US Secretary of State Antony Blinken Photo: AFP
After Bloomberg broke the news in the US, several media outlets, including CNN and Reuters, also claimed that the US Secretary of State Antony Blinken will visit China in the coming weeks based on anonymous leaks from US officials. This does not rule out the possibility that the US State Department is playing usual tricks of manipulating public opinion by leaking information to the media. In response, the spokesperson of the Chinese Ministry of Foreign Affairs stated on Wednesday “I have nothing to share on that,” neither confirming nor denying the news. However, one can sense the difference in attitudes between China and the US regarding Blinken’s visit to China.
The attitudes of the Chinese Ministry of Foreign Affairs and Chinese netizens were not like this back in January. At that time, the spokesperson of the Chinese Foreign Ministry said that China welcomed Secretary Blinken’s visit and hoped that the US will pursue dialogue and win-win cooperation, not confrontation and zero-sum competition. The peoples of both China and the US, as well as the international community, had certain expectations for Blinken’s visit to China to promote a turnaround in China-US relations. However, in February, the US side overreacted to the “unmanned airship incident” and unilaterally postponed Blinken’s visit to China. This not only ruined a rare opportunity for high-level interaction and communication between China and the US, but also further damaged the mutual trust that has already been at historically low level.
Not long after, the US side once again showed interest and enthusiasm in restoring high-level communication with China. This included calling out to China in various international public occasions and frequently complaining about China’s “ignoring, rejecting, or canceling multiple communication requests” from the US. Coupled with the various actions taken by the US that strongly contrasted with such appealing and aimed at containment and crackdown on China, it gave the impression to the Chinese people that Washington politicians were putting on a show for the international community. We not only will never cooperate with their performance but also need to maintain necessary vigilance against their true intentions behind the show. In this situation, Blinken’s visit to China has deviated from its original purpose of communication.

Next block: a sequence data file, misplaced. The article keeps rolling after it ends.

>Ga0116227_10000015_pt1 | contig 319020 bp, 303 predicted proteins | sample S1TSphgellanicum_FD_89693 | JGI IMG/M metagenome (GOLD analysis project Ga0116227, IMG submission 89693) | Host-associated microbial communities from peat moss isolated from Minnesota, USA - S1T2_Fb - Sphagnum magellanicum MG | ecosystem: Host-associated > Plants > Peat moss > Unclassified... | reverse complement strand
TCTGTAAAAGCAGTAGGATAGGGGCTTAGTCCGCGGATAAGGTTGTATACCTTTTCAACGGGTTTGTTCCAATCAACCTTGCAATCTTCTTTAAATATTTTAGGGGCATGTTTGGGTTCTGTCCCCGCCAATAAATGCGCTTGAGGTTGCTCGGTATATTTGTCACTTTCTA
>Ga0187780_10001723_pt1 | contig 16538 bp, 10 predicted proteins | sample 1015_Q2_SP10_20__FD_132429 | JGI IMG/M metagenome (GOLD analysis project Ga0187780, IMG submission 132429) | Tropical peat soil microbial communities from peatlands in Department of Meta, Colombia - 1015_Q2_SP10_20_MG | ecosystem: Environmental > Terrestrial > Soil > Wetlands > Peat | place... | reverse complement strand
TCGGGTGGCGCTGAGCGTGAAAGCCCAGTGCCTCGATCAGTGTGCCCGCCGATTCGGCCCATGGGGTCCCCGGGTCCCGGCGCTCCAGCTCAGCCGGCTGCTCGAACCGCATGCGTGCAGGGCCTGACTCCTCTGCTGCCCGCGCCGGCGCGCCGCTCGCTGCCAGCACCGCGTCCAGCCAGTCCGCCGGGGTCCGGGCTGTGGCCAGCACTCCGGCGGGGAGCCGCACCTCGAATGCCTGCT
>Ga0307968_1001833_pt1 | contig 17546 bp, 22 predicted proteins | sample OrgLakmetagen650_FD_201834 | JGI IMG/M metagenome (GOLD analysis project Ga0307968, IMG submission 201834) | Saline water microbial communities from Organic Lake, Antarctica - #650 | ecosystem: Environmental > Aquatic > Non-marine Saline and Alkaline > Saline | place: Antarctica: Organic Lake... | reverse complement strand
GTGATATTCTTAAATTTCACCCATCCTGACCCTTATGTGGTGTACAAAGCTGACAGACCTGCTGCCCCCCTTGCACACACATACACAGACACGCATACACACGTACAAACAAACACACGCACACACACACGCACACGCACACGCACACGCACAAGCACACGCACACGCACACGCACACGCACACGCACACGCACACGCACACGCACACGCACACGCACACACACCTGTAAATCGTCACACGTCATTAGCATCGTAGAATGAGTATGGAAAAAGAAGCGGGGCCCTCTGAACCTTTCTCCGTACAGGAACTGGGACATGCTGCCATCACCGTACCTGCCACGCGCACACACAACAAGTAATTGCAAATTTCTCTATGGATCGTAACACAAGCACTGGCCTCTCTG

Before seeing sincerity from the US side, the general sentiment in Chinese society is that it’s necessary to temporarily keep the Americans at arm’s length. We hope that during this period, the US side can regain some calmness and rationality regarding issues related to China. We also hope they can have a deeper understanding of the three principles proposed by the Chinese side for the coexistence of China and the US, which are “mutual respect, peaceful coexistence, and win-win cooperation.”